A jar of moles, half a chimpanzee's head and the skeleton of a loris: Inside the incredible Grant Museum of Zoology where tens of thousands of animals


Row upon row: A tray of preserved butterflies is displayed

A chimpanzee's head chopped in half, a glass jar of tiny moles and a small aardvark curled up as if it is just sleeping are just a few of the 67,000 specimens preserved in fluid display at a London museum.
The Grant Museum of Zoology is the only remaining university zoological museum in the city and covers the whole animal kingdom.
Its cabinets are packed with weird and wonderful treasures such as skeletons, mounted animals and specimens.

History in lines: Specimens are kept in the spirit store at The Grant Museum of Zoology

A particular favourite with museum guests is the glass jar filled with 18 tightly-packed moles.
There is also a comparative anatomy collection displaying the differences between the brains of a number of mammals and a reptile.
Each brain is preserved in alcohol and suspended in glass jars with thread.

Skulls: An elephant skull (left) and a tiger skeleton sit side-by-side at The Grant Museum of Zoology

The brains were collected from Africa, Asia, South America and Australia and Europe.
Many of the species the collection features are now endangered or extinct including the Tasmanian Tiger or Thylacine, the Quagga, and the Dodo.
The Grant Museum’s two boxes of dodo specimens are from the Mare aux Songes in southeast Mauritius, although its last two stuffed dodos were lost to fire and attack from museum pests.

Giant beast: The skeleton of an Indian One-Horned Rhino is pieced together at the museum

The museum was established by Robert Edmond Grant (1793-1874) to serve as a teaching collection at the newly founded University of London, which is now known as University College London.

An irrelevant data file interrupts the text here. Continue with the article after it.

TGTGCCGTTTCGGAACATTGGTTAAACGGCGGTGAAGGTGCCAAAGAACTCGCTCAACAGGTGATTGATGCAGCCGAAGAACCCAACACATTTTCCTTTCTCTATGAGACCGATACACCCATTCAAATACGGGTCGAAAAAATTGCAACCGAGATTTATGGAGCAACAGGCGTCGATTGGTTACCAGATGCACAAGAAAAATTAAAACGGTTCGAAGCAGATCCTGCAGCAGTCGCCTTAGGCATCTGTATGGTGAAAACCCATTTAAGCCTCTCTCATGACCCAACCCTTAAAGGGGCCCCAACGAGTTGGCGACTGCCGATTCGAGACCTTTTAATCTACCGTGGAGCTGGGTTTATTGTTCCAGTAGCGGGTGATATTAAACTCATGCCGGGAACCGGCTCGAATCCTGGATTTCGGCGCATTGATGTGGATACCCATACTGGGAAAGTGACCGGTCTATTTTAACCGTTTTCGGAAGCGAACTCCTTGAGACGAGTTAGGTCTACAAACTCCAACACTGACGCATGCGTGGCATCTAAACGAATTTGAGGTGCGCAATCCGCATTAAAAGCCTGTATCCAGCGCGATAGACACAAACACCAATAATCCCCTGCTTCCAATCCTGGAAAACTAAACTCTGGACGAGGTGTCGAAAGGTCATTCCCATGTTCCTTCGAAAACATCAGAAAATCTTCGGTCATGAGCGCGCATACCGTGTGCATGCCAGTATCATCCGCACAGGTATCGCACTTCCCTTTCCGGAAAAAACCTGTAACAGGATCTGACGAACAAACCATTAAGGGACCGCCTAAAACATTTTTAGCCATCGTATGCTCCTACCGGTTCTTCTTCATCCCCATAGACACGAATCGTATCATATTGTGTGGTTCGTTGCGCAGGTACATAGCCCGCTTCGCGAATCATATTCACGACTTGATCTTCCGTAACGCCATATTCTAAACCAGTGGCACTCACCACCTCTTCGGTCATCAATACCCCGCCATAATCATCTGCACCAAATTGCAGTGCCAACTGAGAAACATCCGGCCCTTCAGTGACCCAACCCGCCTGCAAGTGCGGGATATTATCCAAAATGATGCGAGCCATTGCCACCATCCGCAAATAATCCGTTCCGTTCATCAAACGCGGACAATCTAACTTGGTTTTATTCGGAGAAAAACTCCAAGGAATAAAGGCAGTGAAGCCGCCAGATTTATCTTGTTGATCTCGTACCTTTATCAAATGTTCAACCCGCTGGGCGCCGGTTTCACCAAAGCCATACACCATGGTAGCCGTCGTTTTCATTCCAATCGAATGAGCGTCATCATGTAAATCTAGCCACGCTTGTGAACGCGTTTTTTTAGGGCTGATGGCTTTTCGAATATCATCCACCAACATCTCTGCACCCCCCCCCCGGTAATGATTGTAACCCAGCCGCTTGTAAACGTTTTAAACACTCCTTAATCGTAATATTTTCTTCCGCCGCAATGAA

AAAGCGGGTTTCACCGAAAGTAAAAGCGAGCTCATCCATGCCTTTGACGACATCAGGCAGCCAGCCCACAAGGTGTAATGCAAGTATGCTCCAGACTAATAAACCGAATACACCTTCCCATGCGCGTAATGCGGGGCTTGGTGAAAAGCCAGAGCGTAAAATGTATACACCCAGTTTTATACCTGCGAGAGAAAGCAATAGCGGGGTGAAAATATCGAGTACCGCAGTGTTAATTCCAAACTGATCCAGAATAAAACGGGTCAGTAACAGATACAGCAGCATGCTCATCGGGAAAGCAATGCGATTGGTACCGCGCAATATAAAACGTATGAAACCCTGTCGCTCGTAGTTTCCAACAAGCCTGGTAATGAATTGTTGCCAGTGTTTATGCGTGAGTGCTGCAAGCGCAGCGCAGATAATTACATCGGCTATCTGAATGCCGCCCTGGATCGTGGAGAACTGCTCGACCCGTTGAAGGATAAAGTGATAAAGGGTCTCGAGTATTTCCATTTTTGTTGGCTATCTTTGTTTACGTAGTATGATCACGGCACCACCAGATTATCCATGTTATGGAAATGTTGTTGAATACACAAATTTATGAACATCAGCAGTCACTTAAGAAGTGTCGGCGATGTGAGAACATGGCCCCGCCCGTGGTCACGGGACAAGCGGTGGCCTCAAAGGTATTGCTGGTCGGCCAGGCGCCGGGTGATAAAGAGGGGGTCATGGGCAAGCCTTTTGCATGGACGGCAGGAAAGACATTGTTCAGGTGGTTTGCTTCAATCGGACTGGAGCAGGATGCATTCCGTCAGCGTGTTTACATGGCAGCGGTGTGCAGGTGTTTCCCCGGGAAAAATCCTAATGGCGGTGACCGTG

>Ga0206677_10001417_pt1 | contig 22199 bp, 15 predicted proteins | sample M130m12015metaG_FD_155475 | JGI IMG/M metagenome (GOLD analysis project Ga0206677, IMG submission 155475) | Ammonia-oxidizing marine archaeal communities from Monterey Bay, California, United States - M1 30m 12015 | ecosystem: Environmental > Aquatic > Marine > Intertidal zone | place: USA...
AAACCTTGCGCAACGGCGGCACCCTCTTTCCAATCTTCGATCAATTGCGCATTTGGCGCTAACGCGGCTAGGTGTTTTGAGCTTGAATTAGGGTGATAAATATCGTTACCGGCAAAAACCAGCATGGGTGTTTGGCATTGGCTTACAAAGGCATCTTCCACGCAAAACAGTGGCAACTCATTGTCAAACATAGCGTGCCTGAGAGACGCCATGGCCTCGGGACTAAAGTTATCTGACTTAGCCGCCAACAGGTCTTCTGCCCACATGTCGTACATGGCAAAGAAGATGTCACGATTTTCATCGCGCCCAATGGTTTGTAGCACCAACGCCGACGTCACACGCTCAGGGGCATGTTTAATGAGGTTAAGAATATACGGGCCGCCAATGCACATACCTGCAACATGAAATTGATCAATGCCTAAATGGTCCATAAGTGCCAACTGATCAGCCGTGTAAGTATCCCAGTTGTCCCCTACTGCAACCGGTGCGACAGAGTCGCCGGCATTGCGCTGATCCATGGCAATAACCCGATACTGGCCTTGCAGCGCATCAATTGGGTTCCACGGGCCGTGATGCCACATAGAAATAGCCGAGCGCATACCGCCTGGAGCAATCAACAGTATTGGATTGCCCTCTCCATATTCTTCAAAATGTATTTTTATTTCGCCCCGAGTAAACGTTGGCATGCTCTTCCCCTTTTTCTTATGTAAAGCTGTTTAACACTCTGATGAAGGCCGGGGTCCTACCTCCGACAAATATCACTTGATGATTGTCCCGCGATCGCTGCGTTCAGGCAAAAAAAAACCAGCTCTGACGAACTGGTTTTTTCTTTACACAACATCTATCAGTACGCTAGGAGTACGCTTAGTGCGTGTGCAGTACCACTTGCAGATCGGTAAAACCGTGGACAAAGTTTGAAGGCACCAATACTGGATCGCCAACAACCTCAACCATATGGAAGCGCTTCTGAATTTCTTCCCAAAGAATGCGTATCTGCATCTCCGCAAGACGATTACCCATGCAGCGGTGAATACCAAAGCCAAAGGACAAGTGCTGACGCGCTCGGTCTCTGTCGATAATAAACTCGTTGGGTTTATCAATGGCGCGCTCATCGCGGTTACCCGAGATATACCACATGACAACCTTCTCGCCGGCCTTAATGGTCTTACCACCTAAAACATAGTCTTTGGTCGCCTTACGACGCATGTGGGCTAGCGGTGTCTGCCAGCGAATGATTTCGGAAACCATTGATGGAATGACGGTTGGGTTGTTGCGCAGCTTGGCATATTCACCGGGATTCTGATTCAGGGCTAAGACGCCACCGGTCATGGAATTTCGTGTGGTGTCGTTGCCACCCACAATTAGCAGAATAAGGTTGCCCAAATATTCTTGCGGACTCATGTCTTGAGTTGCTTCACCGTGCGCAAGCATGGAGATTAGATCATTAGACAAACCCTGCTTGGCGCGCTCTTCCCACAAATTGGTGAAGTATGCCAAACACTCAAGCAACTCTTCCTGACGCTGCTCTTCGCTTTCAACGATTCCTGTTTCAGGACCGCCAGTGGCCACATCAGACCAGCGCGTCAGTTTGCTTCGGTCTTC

He was the first Professor of Zoology and Comparative Anatomy in England.
Wwhen he began his career at the University, he began building up a collection which form the backbone of the museum today.

Stored away: A primate skeleton is kept in a drawer with other specimens

As well as the thousands of artifacts, the museum also houses around 20,000 microscope slides.
The collection has being carefully preserved over the years, despite the roof of the museum falling in several times.
During World War Two the collection was evacuated to Bangor.
Robert Grant died of dysenteric shock on 23rd August 1874, but in 1995 the museum was renamed in memory of its founder and moved from the Darwin Building to the a location in the Rockefeller Building.

History on display: The bones of a dodo bird which lived on Mauritius until the 1680s

Rare treasures: Containing 67,000 specimens, the Grant Museum of Zoology is the only one of it's kind in London

Employee Emma-Louise Nicholls checks the display cabinets at The Grant Museum of Zoology

Not so deadly now: The skeleton of a Loris is shown on a tree branch. Slow lorises are a group of primates from southeast Asia and possess a very rare trait for a mammal - a toxic bite

source: dailymail